Gone Home review: Mac game is full of surprises—in all the best ways
At a Glance
Gone Home for Mac
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June, 1995. A dark and stormy night. An eerie, empty mansion. Pleading messages on the answering machine. And a note from your teenaged little sister, begging you not to find her.
You may think you know what kind of story Gone Home (Mac App Store link) is telling. But the small team of Bioshock veterans who made this game delight in building up, then subverting, your expectations of dread and doom. Gone Home isn’t a ghost story; it’s a tale of family, forgiveness, and love.
As 20-year-old Katie Greenbriar, you’ll explore the home your family moved into during your gap year in Europe. You can open nearly every door and drawer, and pick up and examine countless objects, to piece together what happened to your family in your absence. As you search, you’ll unlock beautifully performed audio diaries in which your sister Sam parcels out her story.
Gone Home perfectly captures its setting, from hand-labeled VHS tapes of X-Files episodes in the family room, to playable Riot Grrl music cassettes, to the working Magic Eye posters in Sam’s room. Every magazine cover or ink-scrawled high school note you find feels utterly believable.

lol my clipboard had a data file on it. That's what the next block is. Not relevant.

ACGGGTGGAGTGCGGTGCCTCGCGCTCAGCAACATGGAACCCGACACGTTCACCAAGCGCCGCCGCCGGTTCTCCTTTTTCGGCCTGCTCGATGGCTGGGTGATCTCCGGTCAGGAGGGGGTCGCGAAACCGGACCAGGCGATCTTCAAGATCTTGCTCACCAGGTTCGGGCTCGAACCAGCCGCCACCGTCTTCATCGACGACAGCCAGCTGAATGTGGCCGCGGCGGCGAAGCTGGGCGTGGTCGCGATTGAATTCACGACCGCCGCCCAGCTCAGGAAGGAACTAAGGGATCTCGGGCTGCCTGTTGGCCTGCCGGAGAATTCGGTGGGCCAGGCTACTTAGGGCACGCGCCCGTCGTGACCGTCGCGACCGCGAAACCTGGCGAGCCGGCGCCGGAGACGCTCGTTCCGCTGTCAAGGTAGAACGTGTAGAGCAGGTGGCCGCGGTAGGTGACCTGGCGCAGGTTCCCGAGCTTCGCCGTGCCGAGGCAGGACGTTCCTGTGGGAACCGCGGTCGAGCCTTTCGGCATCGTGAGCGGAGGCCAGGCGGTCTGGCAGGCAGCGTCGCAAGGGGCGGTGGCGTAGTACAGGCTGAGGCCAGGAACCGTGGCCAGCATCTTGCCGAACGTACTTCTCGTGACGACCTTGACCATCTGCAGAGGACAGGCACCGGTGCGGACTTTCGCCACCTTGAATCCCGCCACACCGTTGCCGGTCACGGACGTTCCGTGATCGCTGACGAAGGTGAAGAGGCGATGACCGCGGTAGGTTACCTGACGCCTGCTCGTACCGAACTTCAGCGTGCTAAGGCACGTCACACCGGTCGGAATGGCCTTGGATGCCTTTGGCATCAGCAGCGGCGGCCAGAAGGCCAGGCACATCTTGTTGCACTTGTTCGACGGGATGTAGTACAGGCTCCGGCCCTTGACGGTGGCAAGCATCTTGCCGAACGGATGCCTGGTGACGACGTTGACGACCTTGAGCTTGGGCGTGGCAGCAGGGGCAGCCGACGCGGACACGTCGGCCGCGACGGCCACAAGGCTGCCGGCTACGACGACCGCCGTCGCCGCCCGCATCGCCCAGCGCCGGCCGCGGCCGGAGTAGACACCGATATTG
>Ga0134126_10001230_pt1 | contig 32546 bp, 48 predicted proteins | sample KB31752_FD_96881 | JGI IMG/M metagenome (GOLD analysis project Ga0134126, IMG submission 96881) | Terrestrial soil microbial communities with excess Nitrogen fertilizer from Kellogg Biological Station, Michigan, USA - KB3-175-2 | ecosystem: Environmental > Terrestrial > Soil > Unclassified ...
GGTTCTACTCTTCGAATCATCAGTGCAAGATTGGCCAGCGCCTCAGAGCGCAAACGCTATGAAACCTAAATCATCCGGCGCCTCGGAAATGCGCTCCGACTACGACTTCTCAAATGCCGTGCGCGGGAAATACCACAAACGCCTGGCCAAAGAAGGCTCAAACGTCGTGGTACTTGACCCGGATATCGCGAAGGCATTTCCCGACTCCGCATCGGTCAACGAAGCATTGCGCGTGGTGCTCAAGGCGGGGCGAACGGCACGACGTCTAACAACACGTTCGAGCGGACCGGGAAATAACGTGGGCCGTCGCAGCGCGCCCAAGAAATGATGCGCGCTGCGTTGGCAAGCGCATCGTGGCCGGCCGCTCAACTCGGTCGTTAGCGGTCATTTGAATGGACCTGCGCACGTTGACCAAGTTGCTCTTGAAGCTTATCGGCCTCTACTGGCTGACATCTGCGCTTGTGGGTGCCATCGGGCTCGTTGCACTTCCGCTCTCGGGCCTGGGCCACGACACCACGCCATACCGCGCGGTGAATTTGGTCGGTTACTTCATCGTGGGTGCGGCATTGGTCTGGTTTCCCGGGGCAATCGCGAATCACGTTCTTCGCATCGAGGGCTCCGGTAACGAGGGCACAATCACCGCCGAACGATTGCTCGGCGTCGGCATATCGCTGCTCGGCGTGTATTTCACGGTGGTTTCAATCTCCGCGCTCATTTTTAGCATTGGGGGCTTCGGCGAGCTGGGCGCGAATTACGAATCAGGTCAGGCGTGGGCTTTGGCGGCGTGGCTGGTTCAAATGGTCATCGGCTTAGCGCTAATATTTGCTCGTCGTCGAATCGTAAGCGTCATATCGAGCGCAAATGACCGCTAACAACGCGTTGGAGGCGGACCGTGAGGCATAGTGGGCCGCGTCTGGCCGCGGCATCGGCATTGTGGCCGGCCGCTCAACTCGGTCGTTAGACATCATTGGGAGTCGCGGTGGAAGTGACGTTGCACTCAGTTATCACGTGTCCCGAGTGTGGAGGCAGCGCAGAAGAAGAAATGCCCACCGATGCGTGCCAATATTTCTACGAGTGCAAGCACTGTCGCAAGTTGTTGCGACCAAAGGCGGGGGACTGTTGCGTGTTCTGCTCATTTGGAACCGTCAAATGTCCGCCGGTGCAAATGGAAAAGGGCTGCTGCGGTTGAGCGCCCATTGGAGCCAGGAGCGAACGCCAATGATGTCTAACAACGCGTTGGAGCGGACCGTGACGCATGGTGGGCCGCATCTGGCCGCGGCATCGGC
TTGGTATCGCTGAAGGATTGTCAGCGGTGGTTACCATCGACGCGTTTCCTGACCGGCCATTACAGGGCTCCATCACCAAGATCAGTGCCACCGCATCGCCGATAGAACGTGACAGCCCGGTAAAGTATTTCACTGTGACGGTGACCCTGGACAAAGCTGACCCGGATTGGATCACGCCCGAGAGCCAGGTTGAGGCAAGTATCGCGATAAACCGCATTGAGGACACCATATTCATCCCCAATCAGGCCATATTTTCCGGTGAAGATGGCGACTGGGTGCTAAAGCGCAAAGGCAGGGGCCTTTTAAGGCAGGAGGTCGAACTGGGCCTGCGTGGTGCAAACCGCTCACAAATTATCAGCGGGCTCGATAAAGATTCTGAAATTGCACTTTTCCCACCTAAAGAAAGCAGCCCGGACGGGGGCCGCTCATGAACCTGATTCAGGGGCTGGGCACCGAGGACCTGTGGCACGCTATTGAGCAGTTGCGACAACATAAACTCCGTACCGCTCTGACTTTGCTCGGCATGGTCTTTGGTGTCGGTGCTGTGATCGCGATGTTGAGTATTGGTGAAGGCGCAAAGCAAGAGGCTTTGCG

What Gone Home lacks in graphical wizardry, it makes up for with atmospheric sound and lighting, and meticulous attention to detail. The placement and condition of the things you find tells as much of a story as their contents do. Even Katie’s personality manifests in the game’s interface; she’ll refuse to pick up certain objects, and offer sarcastic or touching commentary on others.
Gone Home is an awfully short game for its $20ish price tag—over in a matter of hours. But the moving story it tells, and the beautiful, intimate world it creates, will happily haunt you long after it’s over.